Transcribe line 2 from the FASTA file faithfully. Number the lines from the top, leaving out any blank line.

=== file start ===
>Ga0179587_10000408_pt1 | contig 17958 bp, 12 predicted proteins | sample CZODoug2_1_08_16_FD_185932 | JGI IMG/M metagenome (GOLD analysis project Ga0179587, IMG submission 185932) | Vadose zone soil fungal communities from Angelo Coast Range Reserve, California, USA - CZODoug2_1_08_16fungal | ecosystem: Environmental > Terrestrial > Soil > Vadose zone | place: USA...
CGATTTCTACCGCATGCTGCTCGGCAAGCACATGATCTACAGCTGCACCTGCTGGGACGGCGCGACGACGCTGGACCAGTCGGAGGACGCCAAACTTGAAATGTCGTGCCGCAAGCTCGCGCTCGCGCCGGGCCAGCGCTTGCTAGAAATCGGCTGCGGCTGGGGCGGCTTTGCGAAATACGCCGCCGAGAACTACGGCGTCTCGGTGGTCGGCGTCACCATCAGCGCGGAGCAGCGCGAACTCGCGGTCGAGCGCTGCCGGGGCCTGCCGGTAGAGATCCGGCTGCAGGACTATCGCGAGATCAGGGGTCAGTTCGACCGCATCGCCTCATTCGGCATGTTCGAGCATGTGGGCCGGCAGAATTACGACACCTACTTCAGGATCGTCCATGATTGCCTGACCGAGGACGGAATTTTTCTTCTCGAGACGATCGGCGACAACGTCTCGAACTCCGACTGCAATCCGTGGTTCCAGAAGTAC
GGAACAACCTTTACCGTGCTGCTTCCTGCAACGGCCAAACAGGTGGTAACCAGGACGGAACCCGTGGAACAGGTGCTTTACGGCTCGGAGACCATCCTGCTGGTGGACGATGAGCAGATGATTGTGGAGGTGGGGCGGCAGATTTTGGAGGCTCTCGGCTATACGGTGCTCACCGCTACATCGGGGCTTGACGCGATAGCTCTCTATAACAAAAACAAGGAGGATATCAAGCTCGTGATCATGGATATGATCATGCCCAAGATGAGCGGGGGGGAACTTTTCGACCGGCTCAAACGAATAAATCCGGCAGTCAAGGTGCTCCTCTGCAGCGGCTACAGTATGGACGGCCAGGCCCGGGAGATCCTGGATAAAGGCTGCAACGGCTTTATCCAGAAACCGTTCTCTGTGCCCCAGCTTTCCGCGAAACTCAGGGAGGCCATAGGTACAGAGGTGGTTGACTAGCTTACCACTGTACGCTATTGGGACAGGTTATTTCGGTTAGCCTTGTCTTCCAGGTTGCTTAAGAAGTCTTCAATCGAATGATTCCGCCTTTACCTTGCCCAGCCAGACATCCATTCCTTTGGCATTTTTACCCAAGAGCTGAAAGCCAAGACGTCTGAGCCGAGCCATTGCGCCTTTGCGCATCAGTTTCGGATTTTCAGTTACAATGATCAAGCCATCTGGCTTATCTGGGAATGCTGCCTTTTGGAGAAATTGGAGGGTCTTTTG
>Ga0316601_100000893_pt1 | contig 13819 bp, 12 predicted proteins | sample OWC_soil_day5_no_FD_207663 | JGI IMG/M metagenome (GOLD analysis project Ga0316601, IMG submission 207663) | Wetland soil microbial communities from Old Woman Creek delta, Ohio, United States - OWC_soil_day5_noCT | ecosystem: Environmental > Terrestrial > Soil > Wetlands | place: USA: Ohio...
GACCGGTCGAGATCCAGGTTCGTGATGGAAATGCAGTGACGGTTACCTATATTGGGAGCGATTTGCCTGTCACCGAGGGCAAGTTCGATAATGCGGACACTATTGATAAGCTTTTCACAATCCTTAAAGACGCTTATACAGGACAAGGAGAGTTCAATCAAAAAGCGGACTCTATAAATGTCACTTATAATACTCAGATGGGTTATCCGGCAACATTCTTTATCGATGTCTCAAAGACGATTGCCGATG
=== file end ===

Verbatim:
CGATTTCTACCGCATGCTGCTCGGCAAGCACATGATCTACAGCTGCACCTGCTGGGACGGCGCGACGACGCTGGACCAGTCGGAGGACGCCAAACTTGAAATGTCGTGCCGCAAGCTCGCGCTCGCGCCGGGCCAGCGCTTGCTAGAAATCGGCTGCGGCTGGGGCGGCTTTGCGAAATACGCCGCCGAGAACTACGGCGTCTCGGTGGTCGGCGTCACCATCAGCGCGGAGCAGCGCGAACTCGCGGTCGAGCGCTGCCGGGGCCTGCCGGTAGAGATCCGGCTGCAGGACTATCGCGAGATCAGGGGTCAGTTCGACCGCATCGCCTCATTCGGCATGTTCGAGCATGTGGGCCGGCAGAATTACGACACCTACTTCAGGATCGTCCATGATTGCCTGACCGAGGACGGAATTTTTCTTCTCGAGACGATCGGCGACAACGTCTCGAACTCCGACTGCAATCCGTGGTTCCAGAAGTAC